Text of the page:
What about immigrants?

My own husband is an immigrant. He arrived in the United States in his mid-20s, from Algeria (North Africa). He is the only one in his immediate family, and one of only three people in his extraordinarily large extended family, to live outside of Algeria. There are so many stories to tell about the immigrant experience, and legislation around immigration, through graphs. This story is largely untold here. I am proud to have added Lee Melvin Peralta’s contribution recently, about the maximum number of refugees allowed in the United States.

What about other countries and perspectives?

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I have lived in the United States for almost all of my life, and I am increasingly aware of how American my perspective is. So many of these graphs center the American experience.

I felt almost embarrassed about this when I saw that people like the utterly amazing Idil A. ‘liked’ my tweet discussing the latest additions to the slow reveal graph collection. Idil lives in Canada. Look at the three graphs I cited — refugees in the US, Americans and nutritionists, and hurricane season (in the Southeastern US). Everything was about America! I would like to diversify the perspectives in the data collection. If you are interested in helping, you can always submit a graph to me (jennifer_laib at psbma dot org ) or create your own slow reveal and submit that!

What about the widespread violence and bias against LGBTQ+ people?

Someone who is incredibly dear to my heart came out as nonbinary last year. I was already aware of the discrimination queer people face, but now it’s so much more personal to me, even though I am cisgender/heterosexual. I have been on the hunt for some effective graphs that tell this story for a while, and I look forward to creating some graphs. You are always welcome to contribute, too, of course.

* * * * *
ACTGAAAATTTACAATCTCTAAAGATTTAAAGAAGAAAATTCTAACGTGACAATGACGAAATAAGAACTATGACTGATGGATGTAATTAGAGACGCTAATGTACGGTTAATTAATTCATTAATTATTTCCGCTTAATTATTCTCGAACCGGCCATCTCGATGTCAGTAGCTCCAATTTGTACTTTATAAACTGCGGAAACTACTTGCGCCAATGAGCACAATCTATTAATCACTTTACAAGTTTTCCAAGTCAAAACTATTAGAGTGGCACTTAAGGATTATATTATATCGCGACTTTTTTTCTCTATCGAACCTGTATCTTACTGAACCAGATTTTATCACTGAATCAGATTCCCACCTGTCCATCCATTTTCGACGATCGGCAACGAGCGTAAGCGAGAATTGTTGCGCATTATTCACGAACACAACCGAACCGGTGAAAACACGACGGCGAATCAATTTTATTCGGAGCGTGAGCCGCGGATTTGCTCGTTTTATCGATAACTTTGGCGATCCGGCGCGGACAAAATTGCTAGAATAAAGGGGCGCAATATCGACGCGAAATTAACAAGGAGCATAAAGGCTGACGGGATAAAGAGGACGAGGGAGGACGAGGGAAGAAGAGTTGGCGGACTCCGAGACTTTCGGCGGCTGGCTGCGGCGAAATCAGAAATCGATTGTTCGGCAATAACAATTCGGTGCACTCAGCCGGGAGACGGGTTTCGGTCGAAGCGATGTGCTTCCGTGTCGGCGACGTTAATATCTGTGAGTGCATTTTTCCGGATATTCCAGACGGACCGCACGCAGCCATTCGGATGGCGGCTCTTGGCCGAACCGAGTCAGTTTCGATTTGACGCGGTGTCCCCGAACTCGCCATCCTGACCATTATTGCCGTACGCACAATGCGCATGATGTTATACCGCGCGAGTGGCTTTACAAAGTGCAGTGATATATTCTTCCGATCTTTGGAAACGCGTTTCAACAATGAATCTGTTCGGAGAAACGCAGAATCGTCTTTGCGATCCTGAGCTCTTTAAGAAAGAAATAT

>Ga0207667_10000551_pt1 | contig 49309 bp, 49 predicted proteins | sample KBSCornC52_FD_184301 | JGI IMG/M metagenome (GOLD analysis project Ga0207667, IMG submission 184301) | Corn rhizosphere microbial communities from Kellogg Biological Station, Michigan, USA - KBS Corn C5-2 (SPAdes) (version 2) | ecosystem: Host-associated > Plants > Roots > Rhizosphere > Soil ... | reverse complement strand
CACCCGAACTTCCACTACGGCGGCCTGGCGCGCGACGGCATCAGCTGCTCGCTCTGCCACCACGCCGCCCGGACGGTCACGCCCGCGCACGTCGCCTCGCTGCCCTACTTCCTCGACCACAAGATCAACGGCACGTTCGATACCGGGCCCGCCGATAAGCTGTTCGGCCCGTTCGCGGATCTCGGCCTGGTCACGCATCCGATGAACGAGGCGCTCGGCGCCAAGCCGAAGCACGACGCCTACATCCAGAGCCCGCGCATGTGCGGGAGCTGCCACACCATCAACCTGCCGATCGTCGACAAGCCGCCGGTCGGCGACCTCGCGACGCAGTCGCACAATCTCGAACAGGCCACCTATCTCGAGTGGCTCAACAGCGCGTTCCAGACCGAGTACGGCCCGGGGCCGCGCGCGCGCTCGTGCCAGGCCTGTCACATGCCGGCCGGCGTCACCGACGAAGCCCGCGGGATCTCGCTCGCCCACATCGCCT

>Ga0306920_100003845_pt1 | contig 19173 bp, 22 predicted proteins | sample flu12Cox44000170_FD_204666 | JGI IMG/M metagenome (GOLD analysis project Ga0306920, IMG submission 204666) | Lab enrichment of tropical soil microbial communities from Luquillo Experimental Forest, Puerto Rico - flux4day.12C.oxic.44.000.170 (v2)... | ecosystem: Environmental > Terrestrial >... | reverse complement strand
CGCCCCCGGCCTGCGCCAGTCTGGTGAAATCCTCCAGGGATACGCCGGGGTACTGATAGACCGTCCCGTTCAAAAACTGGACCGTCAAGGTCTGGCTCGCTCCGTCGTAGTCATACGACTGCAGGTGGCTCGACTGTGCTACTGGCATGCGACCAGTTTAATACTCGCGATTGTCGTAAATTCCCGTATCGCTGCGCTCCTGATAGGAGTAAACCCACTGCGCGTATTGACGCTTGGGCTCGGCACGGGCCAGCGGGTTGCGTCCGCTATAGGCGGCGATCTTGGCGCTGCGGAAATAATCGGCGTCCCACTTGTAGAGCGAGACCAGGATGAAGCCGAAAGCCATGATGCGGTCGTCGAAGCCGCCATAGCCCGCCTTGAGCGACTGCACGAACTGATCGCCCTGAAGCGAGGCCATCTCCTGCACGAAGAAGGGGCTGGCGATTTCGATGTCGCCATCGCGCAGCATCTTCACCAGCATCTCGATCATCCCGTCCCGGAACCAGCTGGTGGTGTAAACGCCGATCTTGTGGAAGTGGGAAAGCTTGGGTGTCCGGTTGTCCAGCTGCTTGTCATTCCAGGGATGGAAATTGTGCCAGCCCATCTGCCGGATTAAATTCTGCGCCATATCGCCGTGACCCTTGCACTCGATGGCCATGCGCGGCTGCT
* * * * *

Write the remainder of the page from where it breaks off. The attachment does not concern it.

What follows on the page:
What about religion?

I am Muslim. I grew up in a mixed denomination household, with a mother who was raised Catholic and a father who was raised Jewish. There are so many stories that data tells about religion — and not just about hate crimes. There are stories to tell about our diverse communities, and how ideas spread, and more.

What about different family structures?

One parent? Two parents? More? Raised by a grandparent? Raised in foster care? The United States has favored the nuclear family for the last few decades, so how is that impacting us? My mother died when I was young, which left my ‘single’ father to raise three children in the wake of a shattering loss. I started to create a slow reveal from a Mona Chalabi graph about the percentage of people with dead parents, by age. It hasn’t been added to the website officially just yet, for various reasons.

What about the economy?

What about student loan debt?

What about gun control? …reproductive rights? …college admissions? …public transit? …climate change? …pandemic viruses?

What about…

There are millions upon millions of other stories that are missing from this site. Do you have a graph you think would make a good slow reveal? Do you have a slow reveal you’ve already made about a missing story? If you are up for sharing, I would love to honor more.

The thing about blindspots is that I cannot even see everything I don’t know, and all of the stories that are absent.